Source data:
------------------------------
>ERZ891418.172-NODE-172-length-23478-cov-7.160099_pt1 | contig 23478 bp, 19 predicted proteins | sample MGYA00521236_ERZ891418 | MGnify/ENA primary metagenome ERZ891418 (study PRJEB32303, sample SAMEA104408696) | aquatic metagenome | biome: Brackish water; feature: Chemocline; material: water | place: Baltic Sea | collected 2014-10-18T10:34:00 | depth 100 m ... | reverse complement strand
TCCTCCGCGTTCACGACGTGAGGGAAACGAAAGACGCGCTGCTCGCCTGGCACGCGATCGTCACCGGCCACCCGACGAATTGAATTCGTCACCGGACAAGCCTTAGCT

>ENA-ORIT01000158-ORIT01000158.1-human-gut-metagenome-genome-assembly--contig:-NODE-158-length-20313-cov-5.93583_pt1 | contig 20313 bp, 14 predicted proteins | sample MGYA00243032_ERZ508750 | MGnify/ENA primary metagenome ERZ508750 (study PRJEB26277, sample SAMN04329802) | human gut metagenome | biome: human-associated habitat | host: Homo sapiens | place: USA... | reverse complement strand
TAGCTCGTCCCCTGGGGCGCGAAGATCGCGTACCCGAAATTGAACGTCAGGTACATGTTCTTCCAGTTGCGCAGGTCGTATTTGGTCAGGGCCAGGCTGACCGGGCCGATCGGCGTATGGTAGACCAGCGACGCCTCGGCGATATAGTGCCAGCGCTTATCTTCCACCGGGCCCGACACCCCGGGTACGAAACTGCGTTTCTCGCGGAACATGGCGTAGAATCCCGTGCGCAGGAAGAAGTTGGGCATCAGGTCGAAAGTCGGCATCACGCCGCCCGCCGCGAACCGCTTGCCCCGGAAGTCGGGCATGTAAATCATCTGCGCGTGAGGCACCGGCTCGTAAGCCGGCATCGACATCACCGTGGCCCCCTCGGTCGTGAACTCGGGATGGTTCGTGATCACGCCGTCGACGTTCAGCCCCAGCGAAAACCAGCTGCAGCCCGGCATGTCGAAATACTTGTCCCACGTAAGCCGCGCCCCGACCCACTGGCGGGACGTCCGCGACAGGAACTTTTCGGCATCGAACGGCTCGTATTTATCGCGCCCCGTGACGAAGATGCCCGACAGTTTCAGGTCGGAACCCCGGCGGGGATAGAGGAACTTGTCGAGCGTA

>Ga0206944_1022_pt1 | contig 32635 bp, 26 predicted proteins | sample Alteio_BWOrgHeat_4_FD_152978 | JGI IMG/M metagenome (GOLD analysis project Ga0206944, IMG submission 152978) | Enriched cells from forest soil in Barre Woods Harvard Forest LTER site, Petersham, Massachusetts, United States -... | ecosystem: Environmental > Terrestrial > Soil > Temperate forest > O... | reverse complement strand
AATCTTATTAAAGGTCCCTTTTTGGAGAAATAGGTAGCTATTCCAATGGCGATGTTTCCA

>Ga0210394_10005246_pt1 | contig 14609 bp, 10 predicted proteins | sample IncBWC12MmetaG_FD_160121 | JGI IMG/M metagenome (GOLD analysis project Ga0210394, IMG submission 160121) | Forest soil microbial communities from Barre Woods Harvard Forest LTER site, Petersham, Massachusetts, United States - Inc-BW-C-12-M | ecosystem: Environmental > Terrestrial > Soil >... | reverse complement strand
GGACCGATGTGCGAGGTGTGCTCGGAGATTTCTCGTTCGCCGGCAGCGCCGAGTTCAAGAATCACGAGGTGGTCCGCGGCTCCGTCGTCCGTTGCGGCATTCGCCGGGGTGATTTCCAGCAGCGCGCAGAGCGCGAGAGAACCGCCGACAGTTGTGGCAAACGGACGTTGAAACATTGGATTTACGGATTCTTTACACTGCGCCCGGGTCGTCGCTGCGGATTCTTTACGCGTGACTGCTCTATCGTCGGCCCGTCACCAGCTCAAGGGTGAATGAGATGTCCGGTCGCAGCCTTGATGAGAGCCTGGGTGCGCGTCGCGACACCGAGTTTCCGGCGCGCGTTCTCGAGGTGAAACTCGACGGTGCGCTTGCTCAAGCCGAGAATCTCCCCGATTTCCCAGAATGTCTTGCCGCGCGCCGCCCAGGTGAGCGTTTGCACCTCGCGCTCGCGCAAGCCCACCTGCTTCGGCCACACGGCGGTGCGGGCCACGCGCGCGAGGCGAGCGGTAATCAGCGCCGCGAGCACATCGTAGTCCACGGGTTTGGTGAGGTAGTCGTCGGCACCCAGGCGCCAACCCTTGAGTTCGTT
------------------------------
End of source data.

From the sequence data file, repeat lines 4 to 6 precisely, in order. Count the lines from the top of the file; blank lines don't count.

TAGCTCGTCCCCTGGGGCGCGAAGATCGCGTACCCGAAATTGAACGTCAGGTACATGTTCTTCCAGTTGCGCAGGTCGTATTTGGTCAGGGCCAGGCTGACCGGGCCGATCGGCGTATGGTAGACCAGCGACGCCTCGGCGATATAGTGCCAGCGCTTATCTTCCACCGGGCCCGACACCCCGGGTACGAAACTGCGTTTCTCGCGGAACATGGCGTAGAATCCCGTGCGCAGGAAGAAGTTGGGCATCAGGTCGAAAGTCGGCATCACGCCGCCCGCCGCGAACCGCTTGCCCCGGAAGTCGGGCATGTAAATCATCTGCGCGTGAGGCACCGGCTCGTAAGCCGGCATCGACATCACCGTGGCCCCCTCGGTCGTGAACTCGGGATGGTTCGTGATCACGCCGTCGACGTTCAGCCCCAGCGAAAACCAGCTGCAGCCCGGCATGTCGAAATACTTGTCCCACGTAAGCCGCGCCCCGACCCACTGGCGGGACGTCCGCGACAGGAACTTTTCGGCATCGAACGGCTCGTATTTATCGCGCCCCGTGACGAAGATGCCCGACAGTTTCAGGTCGGAACCCCGGCGGGGATAGAGGAACTTGTCGAGCGTA

>Ga0206944_1022_pt1 | contig 32635 bp, 26 predicted proteins | sample Alteio_BWOrgHeat_4_FD_152978 | JGI IMG/M metagenome (GOLD analysis project Ga0206944, IMG submission 152978) | Enriched cells from forest soil in Barre Woods Harvard Forest LTER site, Petersham, Massachusetts, United States -... | ecosystem: Environmental > Terrestrial > Soil > Temperate forest > O... | reverse complement strand
AATCTTATTAAAGGTCCCTTTTTGGAGAAATAGGTAGCTATTCCAATGGCGATGTTTCCA